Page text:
Ohio farmers talk management and marketing at beef cattle field day

beef cattle in a field
Cattle in a field at Hatfield Farms, in Muskingum County, Ohio, July 16. (Sarah Donaldson photo)

ZANESVILLE, Ohio — Whether for feedlots, or cow-calf farms, long-standing relationships with customers can make marketing beef cattle easier. Wade Hatfield, of Hatfield Farms, has sold most of his spring steer calves to the same customer for more than a decade. Dennis Michel, of Michel Livestock, has taken most of his finished cattle to Muskingum Livestock Auction for years.

Keeping the same, loyal customers for a long time also lets them know they’re doing something right, Hatfield said.

“For 16 years of him coming back and buying them, I think that’s pretty good,” Wade Hatfield said.

Farmers, processors and industry experts discussed beef cattle marketing and management at Michel Livestock, Hatfield Farms and Shirer Bros. Meats for the Ohio Beef Field Day, in Muskingum County, July 16.


Feeding 500 cattle takes some calculating. Clayton Michel, of Michel Livestock, uses two different grower rations and also has a finishing ration for the cattle at the feedlot. Right now, the cattle in his finishing barn are eating about 31.5 pounds of feed per head each day. Cattle on the grower rations are getting about 30 pounds per day.

Dennis Michel said he keeps the cattle grouped together as they move from pen to pen until they go through the finishing barn and are ready to sell. Cattle typically spend about 150-175 days on feed.

Garth Ruff, beef cattle field specialist for Ohio State University Extension, pointed out the open sides on the finishing barn, an older barn.

“That certainly makes a tremendous amount of sense from the ventilation standpoint,” Ruff said. While there are ways to improve ventilation mechanically, often, the first thing feedlots can do to improve ventilation is take the sides off of their buildings.

At Hatfield Farms, cattle spend a lot of their time out on pastures. The farm raises about 250 cow-calf pairs, and does a mix of fall and spring calving.

“The later, I think, the fall calves are, the better off they do,” said Wesley Hatfield. He’s found that calves born later outperform those born earlier because of the cooler temperatures and less issues with flies. Ruff said given Ohio weather challenges, fall calving could be a good opportunity for some farmers.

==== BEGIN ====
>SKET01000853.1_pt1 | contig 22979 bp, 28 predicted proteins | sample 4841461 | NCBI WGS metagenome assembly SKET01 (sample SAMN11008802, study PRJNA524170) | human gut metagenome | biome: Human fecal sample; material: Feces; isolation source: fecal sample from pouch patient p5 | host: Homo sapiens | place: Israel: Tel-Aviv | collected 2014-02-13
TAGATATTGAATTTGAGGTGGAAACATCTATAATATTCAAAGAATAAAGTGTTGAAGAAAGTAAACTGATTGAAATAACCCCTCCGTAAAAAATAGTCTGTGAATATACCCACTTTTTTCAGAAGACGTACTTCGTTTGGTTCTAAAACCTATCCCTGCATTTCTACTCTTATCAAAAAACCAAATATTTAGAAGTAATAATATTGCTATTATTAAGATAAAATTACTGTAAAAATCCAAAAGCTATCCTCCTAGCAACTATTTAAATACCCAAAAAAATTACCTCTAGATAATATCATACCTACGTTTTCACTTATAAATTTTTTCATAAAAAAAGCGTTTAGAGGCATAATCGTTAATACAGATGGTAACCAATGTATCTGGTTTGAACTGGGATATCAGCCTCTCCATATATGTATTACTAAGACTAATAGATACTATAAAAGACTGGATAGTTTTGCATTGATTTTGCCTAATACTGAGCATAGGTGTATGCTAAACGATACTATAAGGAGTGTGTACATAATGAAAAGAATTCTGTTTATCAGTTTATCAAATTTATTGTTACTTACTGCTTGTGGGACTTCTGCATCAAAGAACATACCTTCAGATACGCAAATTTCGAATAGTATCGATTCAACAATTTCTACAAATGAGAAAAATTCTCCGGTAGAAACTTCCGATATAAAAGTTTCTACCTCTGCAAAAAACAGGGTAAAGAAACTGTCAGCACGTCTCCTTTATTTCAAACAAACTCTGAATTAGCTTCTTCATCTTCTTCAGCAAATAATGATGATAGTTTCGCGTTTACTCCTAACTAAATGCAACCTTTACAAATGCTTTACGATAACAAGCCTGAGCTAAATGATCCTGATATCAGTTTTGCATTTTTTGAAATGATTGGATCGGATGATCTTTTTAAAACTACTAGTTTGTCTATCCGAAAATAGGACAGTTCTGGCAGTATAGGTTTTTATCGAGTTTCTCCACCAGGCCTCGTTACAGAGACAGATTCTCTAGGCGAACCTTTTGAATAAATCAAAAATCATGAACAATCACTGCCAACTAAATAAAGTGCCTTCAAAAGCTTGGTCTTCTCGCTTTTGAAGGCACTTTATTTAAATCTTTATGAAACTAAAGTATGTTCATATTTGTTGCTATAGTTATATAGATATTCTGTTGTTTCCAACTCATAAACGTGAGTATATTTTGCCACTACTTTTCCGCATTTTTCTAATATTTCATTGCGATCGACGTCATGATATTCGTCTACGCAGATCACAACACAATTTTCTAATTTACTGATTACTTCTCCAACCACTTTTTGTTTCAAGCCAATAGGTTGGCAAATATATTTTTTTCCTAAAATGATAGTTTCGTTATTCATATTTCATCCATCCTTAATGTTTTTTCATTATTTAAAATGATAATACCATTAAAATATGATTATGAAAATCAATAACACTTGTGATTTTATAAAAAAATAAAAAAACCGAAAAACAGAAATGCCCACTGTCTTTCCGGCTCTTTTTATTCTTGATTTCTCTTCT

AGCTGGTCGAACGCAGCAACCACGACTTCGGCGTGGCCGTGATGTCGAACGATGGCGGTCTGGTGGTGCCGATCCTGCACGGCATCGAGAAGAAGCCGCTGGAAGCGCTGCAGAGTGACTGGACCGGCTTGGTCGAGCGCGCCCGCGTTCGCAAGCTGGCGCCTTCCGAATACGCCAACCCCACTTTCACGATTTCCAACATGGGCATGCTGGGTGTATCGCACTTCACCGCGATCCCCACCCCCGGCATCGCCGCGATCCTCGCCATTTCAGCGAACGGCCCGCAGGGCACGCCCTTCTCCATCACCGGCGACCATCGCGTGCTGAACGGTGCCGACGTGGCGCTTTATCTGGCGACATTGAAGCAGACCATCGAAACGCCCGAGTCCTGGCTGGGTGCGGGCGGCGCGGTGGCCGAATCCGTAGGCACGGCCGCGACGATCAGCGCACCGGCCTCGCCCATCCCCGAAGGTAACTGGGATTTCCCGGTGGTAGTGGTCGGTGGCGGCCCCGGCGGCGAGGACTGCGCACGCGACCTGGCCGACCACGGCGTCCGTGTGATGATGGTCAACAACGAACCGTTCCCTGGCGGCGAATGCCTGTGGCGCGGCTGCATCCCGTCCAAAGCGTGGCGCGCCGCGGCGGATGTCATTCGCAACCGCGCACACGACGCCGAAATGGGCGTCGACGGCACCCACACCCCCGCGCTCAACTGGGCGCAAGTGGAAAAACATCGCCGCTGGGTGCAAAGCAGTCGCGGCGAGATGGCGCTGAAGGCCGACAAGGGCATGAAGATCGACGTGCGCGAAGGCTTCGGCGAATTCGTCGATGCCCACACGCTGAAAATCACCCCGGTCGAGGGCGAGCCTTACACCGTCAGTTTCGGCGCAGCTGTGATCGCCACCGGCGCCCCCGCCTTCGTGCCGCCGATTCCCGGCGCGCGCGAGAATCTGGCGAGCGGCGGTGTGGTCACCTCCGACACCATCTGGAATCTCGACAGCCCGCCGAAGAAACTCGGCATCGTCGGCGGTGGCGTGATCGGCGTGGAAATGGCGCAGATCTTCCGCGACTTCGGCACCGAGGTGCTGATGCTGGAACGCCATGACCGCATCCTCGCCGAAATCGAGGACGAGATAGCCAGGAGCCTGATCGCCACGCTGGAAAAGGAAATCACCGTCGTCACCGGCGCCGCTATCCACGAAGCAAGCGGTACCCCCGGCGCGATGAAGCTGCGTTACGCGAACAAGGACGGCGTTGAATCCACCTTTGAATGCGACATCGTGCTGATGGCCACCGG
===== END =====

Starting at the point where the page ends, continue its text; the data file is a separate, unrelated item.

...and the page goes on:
Farmers talk to attendees at a field day
Dennis Michel, front and third from left, addresses guests at the Ohio Beef Field Day July 16, in Muskingum County, Ohio. (Sarah Donaldson photo)


Vaccines are an important part of management for both farms. Dennis Michel said he vaccinates all of the cattle that come onto his farm. If he can find cattle available that have already been treated, he’ll buy them, but he typically plans on vaccinating them himself.

The Hatfields also take a proactive approach on vaccinations.

“Nothing leaves here without being double vaccinated,” Wade Hatfield said.

Farmers talk to attendees at a field day.
Wade Hatfield, center, talks to attendees at the Ohio Beef Field Day, July 16, in Muskingum County, Ohio. (Sarah Donaldson photo)


Both of the farms on the tour rely on long-term relationships with customers to market their beef.

Michel Livestock sells all of its cattle through the Muskingum Livestock Auction. The Hatfields have sold their spring steer calves to the same person, in Marion, Ohio, for about 16 years. They keep their heifers through the winter, and sell most of them to customers in Thornville.

Ruff said since he started in his role at Ohio State in 2020, the most common questions he’s gotten are about direct-to-consumer meat sales.

One of the biggest mistakes people make is going from selling whole, halves and quarters of beef to selling individual packages of beef without realizing that they need a separate license, said Peggy Hall, director of Ohio State’s Agricultural and Resource Law Program.

But while selling direct-to-consumer involves some more legal hurdles, it also can be a good opportunity. Some farmers she knows sell out of their beef within an hour at farmers markets.

“It does seem to be a good financial opportunity … to our growers and farmers who, you know, jump through the hoops,” Hall said. Those hoops include getting the proper licensing, and labeling packages accurately and legally. Any claims on advertisements or labels — for example, “all natural beef” — also have to be reviewed and approved by the department of agriculture.

Field day attendees look at cattle at a farm.
Attendees at the Ohio Beef Field Day July 16 check out cattle at Michel Livestock, in Muskingum County, on one of the tour stops. (Sarah Donaldson photo)


Representatives of the Ohio Cattlemen’s Association and Ohio Beef Council went over some of the checkoff’s efforts at the state and national level to promote beef.

Hanna Fosbrink, manager of communications for the Ohio Beef Council, said market research shows despite concerns about beef substitutes, the market share for those substitutes is still very small. It also shows people who have negative impressions of beef production often cite animal welfare as a reason for their concerns. The council found customers most often said they would trust farmers and ranchers for information about beef production.

“That’s who they trust, is the farmers and ranchers. So because of that, we decided to start taking all of our information and having it come from you guys,” Fosbrink said. That includes letters to the editor in national newspapers from farmers, posts on social media from farmers and videos showcasing local beef cattle farmers.

“We want our consumers to look at it and see that it’s Ohio … so they can relate to the videos a little bit more,” she said.


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